• An outward sign of Jesus’ heart for children. Through child baptism the entire church community acknowledges Jesus’ statement that the kingdom of God belongs to little ones. Jesus regularly included little children and babies in His fellowship.

What child baptism does not signify

  • Baptism does not signify that the child is instantaneously saved upon baptism. There is no “magic” that takes place in this sacrament. The child’s salvation will be secured, as far as his / her parents and church are concerned, at the moment in which the child is converted to Christ through faith and repentance, not at the moment of baptism.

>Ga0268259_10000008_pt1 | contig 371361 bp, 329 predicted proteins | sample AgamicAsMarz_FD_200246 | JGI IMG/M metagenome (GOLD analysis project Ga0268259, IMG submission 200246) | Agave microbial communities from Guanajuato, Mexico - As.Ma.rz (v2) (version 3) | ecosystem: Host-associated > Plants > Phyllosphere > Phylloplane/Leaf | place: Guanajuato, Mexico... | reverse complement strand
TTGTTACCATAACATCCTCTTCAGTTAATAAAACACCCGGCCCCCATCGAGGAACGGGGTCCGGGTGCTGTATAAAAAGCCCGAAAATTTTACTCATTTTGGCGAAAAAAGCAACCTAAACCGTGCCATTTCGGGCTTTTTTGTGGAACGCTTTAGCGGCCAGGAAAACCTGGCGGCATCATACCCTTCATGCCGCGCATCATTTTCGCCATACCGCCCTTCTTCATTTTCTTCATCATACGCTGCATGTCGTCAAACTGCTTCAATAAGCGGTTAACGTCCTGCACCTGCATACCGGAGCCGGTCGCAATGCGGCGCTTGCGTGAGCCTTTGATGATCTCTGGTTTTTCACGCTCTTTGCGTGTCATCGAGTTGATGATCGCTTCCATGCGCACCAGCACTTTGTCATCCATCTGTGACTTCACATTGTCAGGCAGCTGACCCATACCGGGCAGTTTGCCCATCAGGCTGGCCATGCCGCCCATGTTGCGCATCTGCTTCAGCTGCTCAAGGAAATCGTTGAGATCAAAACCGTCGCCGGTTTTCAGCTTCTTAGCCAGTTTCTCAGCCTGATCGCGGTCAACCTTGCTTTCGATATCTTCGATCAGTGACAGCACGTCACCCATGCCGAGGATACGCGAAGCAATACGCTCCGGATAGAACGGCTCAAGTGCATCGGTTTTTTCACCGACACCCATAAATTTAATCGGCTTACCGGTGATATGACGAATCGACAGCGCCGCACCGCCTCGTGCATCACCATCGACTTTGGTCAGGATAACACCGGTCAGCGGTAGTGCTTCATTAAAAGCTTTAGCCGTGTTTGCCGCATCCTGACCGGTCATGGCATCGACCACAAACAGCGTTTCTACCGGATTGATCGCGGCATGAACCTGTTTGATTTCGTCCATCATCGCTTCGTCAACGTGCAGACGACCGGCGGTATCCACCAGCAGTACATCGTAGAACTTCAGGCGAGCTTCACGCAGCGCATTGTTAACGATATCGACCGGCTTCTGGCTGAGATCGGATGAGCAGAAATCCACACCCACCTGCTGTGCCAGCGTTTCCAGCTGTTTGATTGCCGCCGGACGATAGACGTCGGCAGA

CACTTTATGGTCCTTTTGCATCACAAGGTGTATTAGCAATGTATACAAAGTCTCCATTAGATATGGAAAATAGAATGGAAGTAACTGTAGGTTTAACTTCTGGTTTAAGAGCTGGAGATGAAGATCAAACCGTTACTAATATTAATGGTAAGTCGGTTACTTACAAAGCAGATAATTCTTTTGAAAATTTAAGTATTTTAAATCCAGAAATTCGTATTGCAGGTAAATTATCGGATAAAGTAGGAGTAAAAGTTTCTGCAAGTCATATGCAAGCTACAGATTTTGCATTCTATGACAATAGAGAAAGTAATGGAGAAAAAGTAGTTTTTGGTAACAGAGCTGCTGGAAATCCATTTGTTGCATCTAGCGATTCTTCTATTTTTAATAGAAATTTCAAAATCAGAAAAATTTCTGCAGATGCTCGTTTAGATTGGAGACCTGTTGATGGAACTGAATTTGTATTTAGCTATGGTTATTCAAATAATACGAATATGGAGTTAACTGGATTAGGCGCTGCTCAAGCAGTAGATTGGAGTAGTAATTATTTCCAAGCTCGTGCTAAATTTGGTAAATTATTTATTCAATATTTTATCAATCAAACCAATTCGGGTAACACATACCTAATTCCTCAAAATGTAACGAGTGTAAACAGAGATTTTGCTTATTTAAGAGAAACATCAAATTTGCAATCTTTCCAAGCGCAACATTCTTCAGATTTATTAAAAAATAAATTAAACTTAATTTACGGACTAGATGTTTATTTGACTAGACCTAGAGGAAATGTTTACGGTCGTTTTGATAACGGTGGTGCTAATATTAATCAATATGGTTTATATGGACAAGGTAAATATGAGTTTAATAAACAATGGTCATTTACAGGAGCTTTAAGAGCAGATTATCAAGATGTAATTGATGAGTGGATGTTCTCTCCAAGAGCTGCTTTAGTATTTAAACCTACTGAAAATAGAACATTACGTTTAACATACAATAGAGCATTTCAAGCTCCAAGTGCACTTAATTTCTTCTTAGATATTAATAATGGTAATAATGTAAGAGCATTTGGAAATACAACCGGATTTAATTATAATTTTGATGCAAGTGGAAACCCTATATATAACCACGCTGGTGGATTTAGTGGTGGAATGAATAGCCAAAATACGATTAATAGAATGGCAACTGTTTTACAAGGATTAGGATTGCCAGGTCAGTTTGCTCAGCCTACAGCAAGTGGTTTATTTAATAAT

Our attitude about household baptism

We encourage household baptism at City Church, but do not require it of those who cannot accept it. To us the biblical and supporting historical teaching seems clear, so we do encourage City Church parents to have their children baptized. However, parents who are not convinced of our position are not required to have their children baptized in order to be fully active and fully received church members, and will not in any way be pressured to do so. This is an issue about which we are happy to disagree without it being any hindrance at all to full Christian fellowship. We will under no circumstance make this “non-essential” issue an essential one.

- Adapted from the Redeemer NYC position paper on infant baptism